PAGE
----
Success with Foreign Languages

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By Chief Ankama

(With reference to E. Stevick 1989).

As I grew up, I had a question that I have been unable to answer, and this is how my uncle Tshiya acquired to speak English even though he does not know how to read and write at all.

In fact, he speaks two foreign languages English and Afrikaans fairly well enough for communication. He worked at Consolidated Diamond Mines – Oranjemund (Namdeb) – and is now retired.

I mirrored myself into uncle Tshiya’s language acquisition. What follows here is my experience in view of uncle Tshiya’s styles.

Oshiwambo for me is arguably one group language, even if it is subdivided into eight languages including my mother tongue Otshikwambi.

I can speak all of these fairly well. But I can also speak other Namibian languages moderately well, these are Otjiherero, Afrikaans and a bit of German and Portuguese and then English, a foreign language which became Namibia’s official language and medium of instruction in schools in 1993.

In the first instance I regard myself a language fan because I simply enjoy playing about with languages I hear. In my neighbourhood of the countryside where I was born people speak Otshikwambi.

Even at my primary school which was run by the Catholic Church I was exposed to Otshikwambi books for at least three years. Oshindonga and Oshikwanyama are widely published, offer a lot of reading materials and these were the two languages introduced in state schools (during the colonial time) to cater for the eight Oshiwambo speakers.

The former Owambo and now northern Namibia, distinguishable by the regions of Omusati, Oshana, Ohangwena and Oshikoto, is habitat for more than half of Namibia’s population.

And with the exception of Oshindonga, Oshikwanyama and Otshikwambi languages which are written, others like Otshingandjera, Otshikwaluudhi, Otshikolonkadhi, Oshimbaanhu and Oshimbadja are equally spoken throughout the region and beyond.

Otjiherero is spoken outside the region I was born, while Portuguese is spoken mainly by people fof Angolan origin – Angola is a former Portuguese colony which borders Namibia on the north.

Namibia is a former Germany colony and many Catholic priests are Germans and as such it is spoken in Namibia but Catholic schools also used to teach German as a subject. Afrikaans is traditionally a language of the white Afrikaners in South Africa.

Since Namibia was colonized by Afrikaners, Afrikaans was imposed and eventually turned to be one of Namibia’s local languages. While Afrikaans had been medium of education before independence in 1990, it was also highly enforced and non-Afrikaans speakers could take it in school as first or second language which I did at both levels.

English on the other hand became famous as a language of the better educated and I like many other people was motivated to want to speak it.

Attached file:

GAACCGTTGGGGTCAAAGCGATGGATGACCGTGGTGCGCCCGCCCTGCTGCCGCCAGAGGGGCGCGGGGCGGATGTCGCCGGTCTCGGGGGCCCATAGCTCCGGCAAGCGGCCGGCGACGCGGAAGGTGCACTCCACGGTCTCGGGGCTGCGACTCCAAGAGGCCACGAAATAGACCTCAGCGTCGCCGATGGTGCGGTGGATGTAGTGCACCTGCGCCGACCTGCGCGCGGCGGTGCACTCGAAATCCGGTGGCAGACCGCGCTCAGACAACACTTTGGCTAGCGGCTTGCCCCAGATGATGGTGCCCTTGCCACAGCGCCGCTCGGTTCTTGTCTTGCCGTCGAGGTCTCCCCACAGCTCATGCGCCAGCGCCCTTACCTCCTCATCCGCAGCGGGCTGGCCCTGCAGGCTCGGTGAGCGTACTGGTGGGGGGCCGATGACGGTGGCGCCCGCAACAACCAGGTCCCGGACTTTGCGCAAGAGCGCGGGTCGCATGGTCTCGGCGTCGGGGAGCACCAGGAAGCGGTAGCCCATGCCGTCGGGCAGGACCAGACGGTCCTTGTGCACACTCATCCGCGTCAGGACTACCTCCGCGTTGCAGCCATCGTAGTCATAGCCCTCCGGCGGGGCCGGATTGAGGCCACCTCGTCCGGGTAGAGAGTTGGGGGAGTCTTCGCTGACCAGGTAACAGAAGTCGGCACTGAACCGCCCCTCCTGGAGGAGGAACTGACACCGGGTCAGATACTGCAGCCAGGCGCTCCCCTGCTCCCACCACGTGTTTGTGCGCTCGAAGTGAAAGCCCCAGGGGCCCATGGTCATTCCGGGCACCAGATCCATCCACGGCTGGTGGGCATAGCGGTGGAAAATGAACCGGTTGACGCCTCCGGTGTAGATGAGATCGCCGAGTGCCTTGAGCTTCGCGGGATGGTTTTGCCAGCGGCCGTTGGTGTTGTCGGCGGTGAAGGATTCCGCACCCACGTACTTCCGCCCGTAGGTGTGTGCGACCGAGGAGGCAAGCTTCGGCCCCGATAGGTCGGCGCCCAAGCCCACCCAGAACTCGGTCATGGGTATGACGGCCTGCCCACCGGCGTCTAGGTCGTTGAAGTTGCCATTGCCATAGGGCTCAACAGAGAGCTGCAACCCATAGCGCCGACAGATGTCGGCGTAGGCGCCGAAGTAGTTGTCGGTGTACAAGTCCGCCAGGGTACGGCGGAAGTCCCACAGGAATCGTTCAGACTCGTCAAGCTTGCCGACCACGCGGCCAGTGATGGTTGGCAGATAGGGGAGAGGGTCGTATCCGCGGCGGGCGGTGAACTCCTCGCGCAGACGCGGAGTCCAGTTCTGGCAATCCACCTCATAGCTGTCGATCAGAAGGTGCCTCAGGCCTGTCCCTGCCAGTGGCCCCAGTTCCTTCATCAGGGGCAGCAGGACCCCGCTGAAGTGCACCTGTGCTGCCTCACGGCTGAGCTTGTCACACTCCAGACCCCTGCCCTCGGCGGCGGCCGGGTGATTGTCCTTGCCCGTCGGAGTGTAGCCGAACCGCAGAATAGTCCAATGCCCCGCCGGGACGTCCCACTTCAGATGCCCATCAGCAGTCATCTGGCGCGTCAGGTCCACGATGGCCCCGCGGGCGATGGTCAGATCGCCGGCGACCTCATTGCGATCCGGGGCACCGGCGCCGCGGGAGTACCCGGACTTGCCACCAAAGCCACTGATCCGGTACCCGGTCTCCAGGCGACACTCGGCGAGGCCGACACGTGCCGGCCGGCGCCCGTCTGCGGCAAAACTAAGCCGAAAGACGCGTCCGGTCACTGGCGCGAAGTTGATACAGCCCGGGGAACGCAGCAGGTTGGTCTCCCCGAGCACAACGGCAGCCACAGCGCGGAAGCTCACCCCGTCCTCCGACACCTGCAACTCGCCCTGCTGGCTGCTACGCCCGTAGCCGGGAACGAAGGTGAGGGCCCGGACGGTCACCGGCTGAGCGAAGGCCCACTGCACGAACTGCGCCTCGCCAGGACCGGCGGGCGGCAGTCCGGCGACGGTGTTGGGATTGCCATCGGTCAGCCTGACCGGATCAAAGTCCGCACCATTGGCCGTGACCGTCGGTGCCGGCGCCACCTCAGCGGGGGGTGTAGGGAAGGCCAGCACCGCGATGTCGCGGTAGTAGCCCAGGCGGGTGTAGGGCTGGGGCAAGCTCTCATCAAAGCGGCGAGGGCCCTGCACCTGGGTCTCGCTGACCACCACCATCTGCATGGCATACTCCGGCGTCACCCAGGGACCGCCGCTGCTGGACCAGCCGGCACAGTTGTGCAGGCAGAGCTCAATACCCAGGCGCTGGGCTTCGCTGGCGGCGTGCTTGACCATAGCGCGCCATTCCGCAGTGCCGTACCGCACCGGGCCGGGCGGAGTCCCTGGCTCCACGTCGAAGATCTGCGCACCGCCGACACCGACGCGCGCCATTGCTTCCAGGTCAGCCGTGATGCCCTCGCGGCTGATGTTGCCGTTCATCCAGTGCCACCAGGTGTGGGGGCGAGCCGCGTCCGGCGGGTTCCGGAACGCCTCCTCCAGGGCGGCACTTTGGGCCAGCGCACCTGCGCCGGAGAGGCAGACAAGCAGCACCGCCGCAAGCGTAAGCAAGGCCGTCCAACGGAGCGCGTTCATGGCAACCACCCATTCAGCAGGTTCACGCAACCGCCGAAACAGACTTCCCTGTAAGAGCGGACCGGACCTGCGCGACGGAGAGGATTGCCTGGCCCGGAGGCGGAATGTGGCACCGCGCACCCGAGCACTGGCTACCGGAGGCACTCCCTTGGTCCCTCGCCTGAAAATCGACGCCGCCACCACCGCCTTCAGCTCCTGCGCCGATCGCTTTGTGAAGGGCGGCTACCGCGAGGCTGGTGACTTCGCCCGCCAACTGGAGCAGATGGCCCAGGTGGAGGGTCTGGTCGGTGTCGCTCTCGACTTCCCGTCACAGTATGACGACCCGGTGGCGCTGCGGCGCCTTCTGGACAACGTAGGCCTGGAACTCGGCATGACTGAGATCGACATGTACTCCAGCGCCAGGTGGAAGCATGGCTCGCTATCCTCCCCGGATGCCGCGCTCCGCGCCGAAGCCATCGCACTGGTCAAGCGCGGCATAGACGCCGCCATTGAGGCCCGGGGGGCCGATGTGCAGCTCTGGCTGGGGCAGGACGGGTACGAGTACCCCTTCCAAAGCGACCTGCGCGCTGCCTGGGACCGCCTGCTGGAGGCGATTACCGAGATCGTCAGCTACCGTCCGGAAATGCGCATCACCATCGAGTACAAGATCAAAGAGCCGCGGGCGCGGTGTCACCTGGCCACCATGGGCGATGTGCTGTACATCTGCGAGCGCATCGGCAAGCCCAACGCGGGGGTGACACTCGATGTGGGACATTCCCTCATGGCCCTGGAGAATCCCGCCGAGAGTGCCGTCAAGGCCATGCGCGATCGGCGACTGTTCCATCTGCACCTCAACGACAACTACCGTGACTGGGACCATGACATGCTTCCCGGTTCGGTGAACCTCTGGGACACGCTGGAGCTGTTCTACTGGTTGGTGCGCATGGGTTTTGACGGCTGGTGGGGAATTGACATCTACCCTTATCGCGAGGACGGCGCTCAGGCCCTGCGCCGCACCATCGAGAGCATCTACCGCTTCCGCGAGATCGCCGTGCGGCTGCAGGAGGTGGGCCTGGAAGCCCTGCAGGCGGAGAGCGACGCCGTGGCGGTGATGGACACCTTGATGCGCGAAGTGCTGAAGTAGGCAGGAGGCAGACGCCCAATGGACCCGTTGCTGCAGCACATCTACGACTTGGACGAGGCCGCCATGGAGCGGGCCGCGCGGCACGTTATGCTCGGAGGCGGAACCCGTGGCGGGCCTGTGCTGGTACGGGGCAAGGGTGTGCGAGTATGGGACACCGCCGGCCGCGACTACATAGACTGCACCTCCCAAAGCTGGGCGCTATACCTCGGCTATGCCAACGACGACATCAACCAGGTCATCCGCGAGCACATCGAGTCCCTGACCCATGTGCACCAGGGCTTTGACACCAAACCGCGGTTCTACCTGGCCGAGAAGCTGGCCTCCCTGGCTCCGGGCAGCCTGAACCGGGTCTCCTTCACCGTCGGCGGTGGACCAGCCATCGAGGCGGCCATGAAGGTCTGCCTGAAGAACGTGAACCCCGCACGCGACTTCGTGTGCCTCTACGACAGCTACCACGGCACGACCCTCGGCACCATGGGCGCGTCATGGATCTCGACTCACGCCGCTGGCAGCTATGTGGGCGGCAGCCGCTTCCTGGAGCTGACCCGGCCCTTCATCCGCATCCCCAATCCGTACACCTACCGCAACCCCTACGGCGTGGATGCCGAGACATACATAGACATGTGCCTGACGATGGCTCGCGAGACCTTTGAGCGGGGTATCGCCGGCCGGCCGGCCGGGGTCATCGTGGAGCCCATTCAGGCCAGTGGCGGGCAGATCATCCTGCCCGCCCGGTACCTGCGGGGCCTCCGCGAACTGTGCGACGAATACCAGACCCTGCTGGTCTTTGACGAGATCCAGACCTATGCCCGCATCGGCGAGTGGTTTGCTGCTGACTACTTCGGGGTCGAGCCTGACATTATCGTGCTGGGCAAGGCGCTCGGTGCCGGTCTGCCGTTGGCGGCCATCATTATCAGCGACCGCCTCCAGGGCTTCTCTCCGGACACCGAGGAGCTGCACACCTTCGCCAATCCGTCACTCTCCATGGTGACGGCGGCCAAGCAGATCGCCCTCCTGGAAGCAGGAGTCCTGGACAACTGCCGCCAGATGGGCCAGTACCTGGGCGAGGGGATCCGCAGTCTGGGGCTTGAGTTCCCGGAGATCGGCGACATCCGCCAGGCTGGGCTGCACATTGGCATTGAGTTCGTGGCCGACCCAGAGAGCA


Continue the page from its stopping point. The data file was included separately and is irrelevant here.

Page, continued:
Although highly discouraged during the colonial time, in school it was taught as a third or foreign language.

Apart from general exposure, speaking new languages has been my hobby. As far as I am concerned it is not a matter of being intelligent, it is rather a combination of interests.

I acquired languages by exposure to so many languages and by formal learning as part of my school requirements.

Almost like uncle Tshiya who can speak Afrikaans and English while he cannot read and write, for Portuguese and German I cannot read or write. I realized that when I attempted to read I could not connect the written form to the spoken one.

Personal Profile

I regard language learning as complex and indeed difficult to explain. Amongst others, language learning involves remembrance, sound reproduction and context for practice.

While I see myself closer to a baby acquiring a mother tongue, I use my ears more, and happen to be good at making sounds I have heard about the new language, not bothered very much about spelling but somehow careful of how I apply the new words or the structure of the language, particularly in formal language learning.

I can almost tell with accuracy a variety of languages and accents by listening over the radio or when someone is speaking next door. At the same time I developed intuitively how to emulate ethnic distinct or individual pronunciations in all languages I can speak, e.g. a German speaking English, Afrikaner, Oshikwanyama speaking person, an Indian or French English speaker.

In other words I can almost tell with perfection whether the person speaking English even behind a wall is French, Oshikwanyama, Indian and so forth.

Stevick discusses about the Language Acquisition Device – LAD – possibly consisting of two properties: the first that deals with the process of verbal and non-verbal input-receptivity, and the second which is concerned with the organization and ingraining of received data into some kind of order within our minds.

In this way one is able to acquire a language in a unique fashion just like I did. Apart from my mother tongue, Oshindonga, Oshikwanyama, Afrikaans and English which I had a chance to learn from school, the rest were informally acquired. There was no teacher involved. It is as a result of taking in the sounds as heard from target language speakers.

Most high schools in Owambo have hostels and because of learners from different language (local) backgrounds one had an ample choice to pick up as many (local) languages as one heard.

I had quite a substantial number of friends from these diverse language backgrounds during my secondary school and teachers??????’??

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